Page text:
Fulda station (IATA: ZEE) is an important transport hub of the German railway network in the east Hessian city of Fulda. It is used by about 20,000 travellers each day. It is classified by Deutsche Bahn as a category 2 station. It is a stop for Intercity-Express, Intercity services and regional services. The original station was opened as part of the Frankfurt–Bebra railway in 1866. This was destroyed during the Second World War and rebuilt after the war. The station was adapted in the 1980s for the Hanover–Würzburg high-speed railway.
Fulda is situated on the North-South line (Nord-Süd-Strecke) and the Hanover–Würzburg high-speed line and is an important interchange point between local and long distance traffic. The term 'North-South line' refers to the Bebra-Fulda line north of Fulda, Kinzig Valley Railway and Fulda-Main Railway in the south. The Vogelsberg Railway connects to the hills of the Vogelsberg in the west, and the Fulda–Gersfeld Railway (Rhön Railway) to Gersfeld in the Rhön Mountains in the east.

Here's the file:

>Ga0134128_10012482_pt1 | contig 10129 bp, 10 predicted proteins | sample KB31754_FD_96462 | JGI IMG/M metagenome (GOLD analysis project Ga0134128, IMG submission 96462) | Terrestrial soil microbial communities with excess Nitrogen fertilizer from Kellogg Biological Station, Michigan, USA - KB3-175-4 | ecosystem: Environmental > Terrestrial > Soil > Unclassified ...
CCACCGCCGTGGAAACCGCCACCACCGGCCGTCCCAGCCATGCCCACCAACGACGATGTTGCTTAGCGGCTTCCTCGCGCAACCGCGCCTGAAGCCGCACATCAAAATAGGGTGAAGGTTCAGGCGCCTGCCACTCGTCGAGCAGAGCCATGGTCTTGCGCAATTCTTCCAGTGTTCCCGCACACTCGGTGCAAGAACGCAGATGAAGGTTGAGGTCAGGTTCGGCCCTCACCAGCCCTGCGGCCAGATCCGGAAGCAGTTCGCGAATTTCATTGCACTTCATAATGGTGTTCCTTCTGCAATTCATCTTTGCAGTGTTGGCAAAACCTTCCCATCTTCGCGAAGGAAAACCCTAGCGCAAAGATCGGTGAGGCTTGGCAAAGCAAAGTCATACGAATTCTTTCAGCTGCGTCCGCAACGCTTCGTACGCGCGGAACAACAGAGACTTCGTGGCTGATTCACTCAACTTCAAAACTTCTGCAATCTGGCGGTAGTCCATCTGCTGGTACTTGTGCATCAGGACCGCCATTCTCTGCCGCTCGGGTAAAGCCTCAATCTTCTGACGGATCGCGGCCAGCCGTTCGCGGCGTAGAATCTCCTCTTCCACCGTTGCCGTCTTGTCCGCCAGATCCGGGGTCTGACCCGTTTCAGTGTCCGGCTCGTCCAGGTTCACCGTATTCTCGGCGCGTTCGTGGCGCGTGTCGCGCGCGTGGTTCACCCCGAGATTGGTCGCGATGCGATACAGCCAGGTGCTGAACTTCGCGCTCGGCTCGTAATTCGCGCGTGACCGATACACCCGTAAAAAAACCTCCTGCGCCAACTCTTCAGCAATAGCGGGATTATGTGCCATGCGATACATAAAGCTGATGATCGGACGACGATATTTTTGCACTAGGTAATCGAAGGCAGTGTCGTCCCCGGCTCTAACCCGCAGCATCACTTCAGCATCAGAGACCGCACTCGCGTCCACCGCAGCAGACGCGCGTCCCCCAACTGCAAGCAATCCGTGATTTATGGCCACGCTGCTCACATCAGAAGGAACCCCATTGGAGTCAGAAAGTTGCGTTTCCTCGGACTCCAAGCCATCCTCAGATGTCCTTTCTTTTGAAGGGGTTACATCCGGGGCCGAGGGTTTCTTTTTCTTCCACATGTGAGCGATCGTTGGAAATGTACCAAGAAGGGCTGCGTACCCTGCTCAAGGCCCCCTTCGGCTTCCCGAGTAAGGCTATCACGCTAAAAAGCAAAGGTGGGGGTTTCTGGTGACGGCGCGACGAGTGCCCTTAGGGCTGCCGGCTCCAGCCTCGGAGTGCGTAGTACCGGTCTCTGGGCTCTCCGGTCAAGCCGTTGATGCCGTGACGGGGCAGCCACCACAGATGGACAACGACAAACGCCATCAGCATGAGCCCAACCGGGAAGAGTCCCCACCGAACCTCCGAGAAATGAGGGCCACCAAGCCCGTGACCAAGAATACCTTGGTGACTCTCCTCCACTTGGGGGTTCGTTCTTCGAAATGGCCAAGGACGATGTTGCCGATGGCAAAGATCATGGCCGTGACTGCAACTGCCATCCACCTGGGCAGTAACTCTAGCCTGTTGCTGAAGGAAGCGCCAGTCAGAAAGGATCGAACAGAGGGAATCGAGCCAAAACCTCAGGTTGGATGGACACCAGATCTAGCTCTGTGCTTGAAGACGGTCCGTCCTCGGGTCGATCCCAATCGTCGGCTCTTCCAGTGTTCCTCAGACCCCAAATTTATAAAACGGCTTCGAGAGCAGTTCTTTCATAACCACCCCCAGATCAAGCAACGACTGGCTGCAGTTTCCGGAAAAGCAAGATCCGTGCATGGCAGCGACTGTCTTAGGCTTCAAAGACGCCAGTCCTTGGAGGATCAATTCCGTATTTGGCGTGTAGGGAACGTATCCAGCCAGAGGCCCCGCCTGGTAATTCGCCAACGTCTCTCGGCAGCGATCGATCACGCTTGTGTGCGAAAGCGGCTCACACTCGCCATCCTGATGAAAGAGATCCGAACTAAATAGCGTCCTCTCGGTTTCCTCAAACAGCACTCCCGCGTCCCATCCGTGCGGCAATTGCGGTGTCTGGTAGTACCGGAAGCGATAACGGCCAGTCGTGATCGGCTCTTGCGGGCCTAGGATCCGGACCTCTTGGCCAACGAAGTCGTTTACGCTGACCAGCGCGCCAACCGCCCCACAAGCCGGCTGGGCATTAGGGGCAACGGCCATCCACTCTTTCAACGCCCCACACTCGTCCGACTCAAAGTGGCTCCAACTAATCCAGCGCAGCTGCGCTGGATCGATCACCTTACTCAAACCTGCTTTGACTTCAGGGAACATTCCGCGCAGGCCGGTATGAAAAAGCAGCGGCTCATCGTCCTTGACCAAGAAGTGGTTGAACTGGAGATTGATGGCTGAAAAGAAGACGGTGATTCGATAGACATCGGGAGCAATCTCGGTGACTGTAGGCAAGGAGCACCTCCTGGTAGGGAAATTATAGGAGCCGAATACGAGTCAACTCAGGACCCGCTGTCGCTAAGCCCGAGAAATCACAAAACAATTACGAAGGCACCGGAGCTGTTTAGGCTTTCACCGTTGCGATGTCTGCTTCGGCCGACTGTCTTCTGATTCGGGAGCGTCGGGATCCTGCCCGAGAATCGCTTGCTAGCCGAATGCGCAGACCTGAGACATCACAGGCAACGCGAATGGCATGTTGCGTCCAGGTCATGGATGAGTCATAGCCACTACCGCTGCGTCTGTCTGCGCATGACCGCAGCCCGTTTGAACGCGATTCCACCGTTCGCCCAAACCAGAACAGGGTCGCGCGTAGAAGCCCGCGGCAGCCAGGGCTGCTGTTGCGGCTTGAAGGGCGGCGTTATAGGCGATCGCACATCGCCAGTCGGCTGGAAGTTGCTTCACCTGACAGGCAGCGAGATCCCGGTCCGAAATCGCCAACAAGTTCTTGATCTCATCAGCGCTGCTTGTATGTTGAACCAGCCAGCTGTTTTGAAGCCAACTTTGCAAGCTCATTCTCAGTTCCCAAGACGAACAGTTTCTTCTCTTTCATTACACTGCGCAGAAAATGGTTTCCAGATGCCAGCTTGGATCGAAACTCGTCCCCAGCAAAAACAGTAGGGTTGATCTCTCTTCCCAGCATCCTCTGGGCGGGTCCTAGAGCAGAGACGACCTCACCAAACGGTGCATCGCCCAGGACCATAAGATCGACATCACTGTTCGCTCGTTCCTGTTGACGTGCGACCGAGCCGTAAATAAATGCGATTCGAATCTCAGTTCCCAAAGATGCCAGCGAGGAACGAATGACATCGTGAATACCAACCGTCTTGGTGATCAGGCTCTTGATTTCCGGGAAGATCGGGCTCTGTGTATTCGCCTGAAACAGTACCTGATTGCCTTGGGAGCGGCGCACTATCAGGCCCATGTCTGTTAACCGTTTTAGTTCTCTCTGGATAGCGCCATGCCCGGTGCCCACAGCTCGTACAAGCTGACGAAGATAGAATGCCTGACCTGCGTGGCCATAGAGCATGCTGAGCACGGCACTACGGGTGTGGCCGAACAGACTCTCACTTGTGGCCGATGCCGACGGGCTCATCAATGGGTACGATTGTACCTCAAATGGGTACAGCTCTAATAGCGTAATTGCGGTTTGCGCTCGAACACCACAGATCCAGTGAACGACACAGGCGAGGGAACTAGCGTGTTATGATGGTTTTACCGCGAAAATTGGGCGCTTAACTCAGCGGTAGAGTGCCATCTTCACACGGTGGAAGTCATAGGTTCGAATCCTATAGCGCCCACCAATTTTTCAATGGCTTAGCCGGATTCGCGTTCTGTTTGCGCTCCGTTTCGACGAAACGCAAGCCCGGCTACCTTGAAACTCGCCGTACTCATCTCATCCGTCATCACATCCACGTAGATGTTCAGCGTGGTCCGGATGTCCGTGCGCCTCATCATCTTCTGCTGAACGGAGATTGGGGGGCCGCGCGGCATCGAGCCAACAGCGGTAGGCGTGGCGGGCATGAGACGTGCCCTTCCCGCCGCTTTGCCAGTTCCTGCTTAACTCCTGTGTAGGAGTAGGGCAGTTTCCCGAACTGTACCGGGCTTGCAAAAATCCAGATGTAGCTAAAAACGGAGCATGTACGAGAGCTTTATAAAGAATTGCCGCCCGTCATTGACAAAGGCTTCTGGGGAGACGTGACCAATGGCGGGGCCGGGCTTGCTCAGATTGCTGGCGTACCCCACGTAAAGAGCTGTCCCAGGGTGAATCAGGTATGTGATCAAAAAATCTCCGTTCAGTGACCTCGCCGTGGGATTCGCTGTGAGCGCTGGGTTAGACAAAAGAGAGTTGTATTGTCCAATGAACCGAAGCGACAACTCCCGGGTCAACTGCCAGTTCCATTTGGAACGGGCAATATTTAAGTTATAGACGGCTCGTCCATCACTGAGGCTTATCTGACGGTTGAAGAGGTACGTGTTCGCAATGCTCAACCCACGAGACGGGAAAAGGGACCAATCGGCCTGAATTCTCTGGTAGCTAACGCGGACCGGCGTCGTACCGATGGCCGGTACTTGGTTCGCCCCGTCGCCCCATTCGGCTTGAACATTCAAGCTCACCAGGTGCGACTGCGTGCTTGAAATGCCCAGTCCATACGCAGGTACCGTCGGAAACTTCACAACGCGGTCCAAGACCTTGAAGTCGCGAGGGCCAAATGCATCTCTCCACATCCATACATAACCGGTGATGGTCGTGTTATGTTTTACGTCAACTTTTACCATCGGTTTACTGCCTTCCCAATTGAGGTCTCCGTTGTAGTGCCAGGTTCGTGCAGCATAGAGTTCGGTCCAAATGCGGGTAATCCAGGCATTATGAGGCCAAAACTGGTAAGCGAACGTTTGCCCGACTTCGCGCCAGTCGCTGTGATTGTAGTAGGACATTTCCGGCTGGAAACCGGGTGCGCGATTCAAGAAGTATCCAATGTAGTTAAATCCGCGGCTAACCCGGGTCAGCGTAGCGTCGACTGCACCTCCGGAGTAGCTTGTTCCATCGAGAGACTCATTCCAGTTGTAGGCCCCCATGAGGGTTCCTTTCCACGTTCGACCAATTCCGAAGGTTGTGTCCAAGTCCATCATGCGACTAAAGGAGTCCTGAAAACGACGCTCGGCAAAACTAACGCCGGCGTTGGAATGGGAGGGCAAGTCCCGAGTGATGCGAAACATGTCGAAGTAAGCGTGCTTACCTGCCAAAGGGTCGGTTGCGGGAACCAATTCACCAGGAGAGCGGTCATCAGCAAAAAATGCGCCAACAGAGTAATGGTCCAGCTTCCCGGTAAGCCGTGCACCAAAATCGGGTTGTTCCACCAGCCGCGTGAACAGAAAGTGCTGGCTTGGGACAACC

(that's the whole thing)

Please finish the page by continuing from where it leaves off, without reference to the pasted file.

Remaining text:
The planning of the Hanover–Würzburg high-speed line originally envisaged a western bypass of Fulda, with the city connected with the new line through links to the existing line at Maberzell and Kerzell. This route, called Option I, was discarded in the mid-1970s. In the continuation of the regional planning process for the Körle–Bavarian/Hessian border section, which had started in February 1974, two other variants were introduced into the discussion in June, 1976. Under Option II, the new line would also have bypassed Fulda to the west with a link between the new line and the station at Neuhof. Under Option III (which was later substantially realised), it was proposed that the new line would be built along the existing line between Niesig and Bronzell. In 1976, DB adopted Option III and it was approved by the regional planning process in Fulda, which was completed in July 1978.